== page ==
Most banks will be made irrelevant by 2030 - Gartner

Most banks will be made irrelevant by 2030 - Gartner

Within 12 years time, 80% of financial firms will either go out of business or be rendered irrelevant by new competition, changing customer behaviour and advancements in technology, according to forecasts by Gartner.

Gartner bills the rump as 'heritage financial firms', existing only formally but not competing effectively, as global digital platforms, fintech companies and other nontraditional players gain greater market share, using technology to change the economics and business models of the industry.

David Furlonger, vice president and distinguished analyst at Gartner says banks face an alarming risk of failure if they continue to maintain 20th century business and operating models.

“Digital transformation is largely a myth as institutional mindsets, processes and structures stand firm,” he says. “Established financial services providers will have to move faster on digital business by building digital platforms or finding niche products and services to sell on others’ platforms.”

Furlonger points to Gartner’s 2018 CEO survey, noting that while financial services CEOs continue to prioritise revenue growth, there has been a clear shift toward emphasising efficiency and productivity improvements and the importance of management as growth levers. This shift indicates that digital business is predominantly a channel and transaction automation play, he suggest, focused on business optimisation as opposed to a transformation.

According to Gartner, of the 20% of traditional firms that will remain as winners, three types will flourish:
  • Power-law firms: Companies that own a digital platform will use its scale, low-cost infrastructure and the customer information it generates to create new services and enter new markets. Very few (5 percent) of these winning heritage institutions have the ability to become power-law firms.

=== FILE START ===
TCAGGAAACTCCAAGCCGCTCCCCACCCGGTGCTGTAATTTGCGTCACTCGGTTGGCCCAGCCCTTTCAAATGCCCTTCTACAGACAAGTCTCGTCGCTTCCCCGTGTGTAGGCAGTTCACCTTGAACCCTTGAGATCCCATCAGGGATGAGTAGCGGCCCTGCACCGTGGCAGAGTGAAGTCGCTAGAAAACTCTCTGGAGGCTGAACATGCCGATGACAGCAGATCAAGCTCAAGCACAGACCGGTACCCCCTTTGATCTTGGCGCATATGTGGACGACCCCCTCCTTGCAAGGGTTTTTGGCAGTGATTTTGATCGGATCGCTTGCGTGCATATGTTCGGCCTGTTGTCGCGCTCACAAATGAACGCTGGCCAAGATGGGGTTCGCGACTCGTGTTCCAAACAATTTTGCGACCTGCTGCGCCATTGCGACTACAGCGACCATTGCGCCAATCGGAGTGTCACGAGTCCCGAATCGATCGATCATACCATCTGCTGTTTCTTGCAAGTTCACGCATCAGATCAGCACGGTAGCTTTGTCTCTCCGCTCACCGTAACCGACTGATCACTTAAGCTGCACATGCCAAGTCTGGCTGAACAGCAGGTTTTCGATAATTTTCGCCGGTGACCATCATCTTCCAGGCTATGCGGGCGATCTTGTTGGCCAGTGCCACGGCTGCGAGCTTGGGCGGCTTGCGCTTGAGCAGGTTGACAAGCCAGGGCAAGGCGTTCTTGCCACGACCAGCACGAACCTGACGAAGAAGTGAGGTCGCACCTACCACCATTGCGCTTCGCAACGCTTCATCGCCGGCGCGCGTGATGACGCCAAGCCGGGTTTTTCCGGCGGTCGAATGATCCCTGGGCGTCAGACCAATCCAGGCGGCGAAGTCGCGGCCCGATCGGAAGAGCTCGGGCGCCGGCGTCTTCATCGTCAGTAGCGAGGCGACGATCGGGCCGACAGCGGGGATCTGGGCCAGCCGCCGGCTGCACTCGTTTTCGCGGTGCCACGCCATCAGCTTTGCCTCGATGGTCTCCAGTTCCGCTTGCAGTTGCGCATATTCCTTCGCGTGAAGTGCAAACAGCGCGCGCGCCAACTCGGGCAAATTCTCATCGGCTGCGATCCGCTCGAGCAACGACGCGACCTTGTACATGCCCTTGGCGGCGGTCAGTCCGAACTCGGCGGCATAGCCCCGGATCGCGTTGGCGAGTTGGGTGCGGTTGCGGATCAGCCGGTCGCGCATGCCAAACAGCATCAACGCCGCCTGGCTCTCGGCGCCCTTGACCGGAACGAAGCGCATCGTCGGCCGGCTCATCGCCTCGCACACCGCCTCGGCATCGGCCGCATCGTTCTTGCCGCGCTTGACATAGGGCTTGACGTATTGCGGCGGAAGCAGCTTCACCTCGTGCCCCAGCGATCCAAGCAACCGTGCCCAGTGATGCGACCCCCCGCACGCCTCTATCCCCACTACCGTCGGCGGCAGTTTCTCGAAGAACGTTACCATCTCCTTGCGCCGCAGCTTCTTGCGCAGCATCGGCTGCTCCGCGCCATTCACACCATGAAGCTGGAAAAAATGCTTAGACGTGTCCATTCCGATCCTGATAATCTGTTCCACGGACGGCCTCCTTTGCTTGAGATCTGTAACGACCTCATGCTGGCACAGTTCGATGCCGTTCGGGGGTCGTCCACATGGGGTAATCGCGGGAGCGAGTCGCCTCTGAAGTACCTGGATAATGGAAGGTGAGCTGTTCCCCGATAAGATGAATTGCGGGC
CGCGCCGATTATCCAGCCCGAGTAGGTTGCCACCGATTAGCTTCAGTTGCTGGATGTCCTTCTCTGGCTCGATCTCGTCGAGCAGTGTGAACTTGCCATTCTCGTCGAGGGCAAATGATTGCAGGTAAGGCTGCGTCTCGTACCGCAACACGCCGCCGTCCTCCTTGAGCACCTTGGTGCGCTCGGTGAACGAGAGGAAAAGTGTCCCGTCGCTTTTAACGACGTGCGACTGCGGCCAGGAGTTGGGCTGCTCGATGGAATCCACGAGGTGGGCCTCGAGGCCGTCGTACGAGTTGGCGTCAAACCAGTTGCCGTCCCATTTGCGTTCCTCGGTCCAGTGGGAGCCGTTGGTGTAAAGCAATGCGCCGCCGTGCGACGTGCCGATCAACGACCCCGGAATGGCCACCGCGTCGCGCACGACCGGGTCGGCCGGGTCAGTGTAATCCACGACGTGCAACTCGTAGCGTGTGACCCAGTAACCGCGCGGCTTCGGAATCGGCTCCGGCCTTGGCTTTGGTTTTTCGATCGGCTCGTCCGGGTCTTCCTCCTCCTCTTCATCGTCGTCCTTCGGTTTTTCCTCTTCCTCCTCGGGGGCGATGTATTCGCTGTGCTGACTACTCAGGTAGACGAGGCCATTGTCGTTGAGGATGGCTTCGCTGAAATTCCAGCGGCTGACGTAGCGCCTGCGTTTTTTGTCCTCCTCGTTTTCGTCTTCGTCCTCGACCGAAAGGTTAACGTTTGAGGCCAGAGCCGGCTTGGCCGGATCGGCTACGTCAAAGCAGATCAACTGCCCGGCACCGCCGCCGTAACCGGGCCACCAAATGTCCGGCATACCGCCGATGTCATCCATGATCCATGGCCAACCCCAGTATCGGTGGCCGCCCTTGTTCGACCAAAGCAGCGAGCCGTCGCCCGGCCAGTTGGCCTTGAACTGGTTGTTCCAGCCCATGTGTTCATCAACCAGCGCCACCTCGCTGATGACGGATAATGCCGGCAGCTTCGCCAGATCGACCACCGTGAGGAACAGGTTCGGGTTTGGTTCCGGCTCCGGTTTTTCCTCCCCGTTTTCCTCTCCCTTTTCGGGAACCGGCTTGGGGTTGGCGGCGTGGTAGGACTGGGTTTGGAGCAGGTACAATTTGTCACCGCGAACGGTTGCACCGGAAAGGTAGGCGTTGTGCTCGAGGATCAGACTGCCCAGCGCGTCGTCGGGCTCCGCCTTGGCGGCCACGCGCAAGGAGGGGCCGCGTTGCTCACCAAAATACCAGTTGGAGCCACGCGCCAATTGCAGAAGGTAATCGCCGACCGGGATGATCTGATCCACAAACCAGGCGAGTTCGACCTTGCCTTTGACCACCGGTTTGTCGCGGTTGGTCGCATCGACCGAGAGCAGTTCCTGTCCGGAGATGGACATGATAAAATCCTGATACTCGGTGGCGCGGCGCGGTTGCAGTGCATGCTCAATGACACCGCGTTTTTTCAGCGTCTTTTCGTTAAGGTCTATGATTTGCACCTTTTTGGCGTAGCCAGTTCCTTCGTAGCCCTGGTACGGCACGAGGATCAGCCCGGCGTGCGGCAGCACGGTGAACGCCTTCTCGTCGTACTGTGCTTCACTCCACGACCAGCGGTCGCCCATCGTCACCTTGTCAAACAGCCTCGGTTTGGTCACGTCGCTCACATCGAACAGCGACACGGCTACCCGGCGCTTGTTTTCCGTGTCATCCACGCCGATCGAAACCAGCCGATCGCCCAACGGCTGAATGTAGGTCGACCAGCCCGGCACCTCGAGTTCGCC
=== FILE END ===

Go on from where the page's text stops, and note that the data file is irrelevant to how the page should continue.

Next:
• Fintechs: Individual companies or pure-play/neobank subsidiaries will disaggregate traditional financial services in discrete product areas. They will participate in digital platforms, but will not own them. Less than 15% of the winning group of traditional firms can convert themselves into or successfully spin off fintechs.
  • Long-tail firms: The dramatically lower costs enabled by digital platforms will allow some traditional providers to act as service brokers. This is likely for large populations of poor and working-class people around the world that were not profitable customers previously. Simultaneously, they can act as concierge providers of bundled offerings to high-net-worth individuals. Around 80% of winning traditional financial services providers can become long-tail firms.
Pete Redshaw, practice vice president at Gartner, says: “The future of the financial services industry is increasingly weightless, requiring few physical assets to establish or maintain a presence. That makes the industry especially vulnerable to disruption by digital competitors.”

The speed of digital transformation in financial services partly depends on regulation, he says, as well as customer demographics and behaviors, which will vary from country to country. In some nations, conservative regulations will inhibit innovation, while other countries, such as Australia, Brazil, China, India and the UK, will use regulation to speed transformation.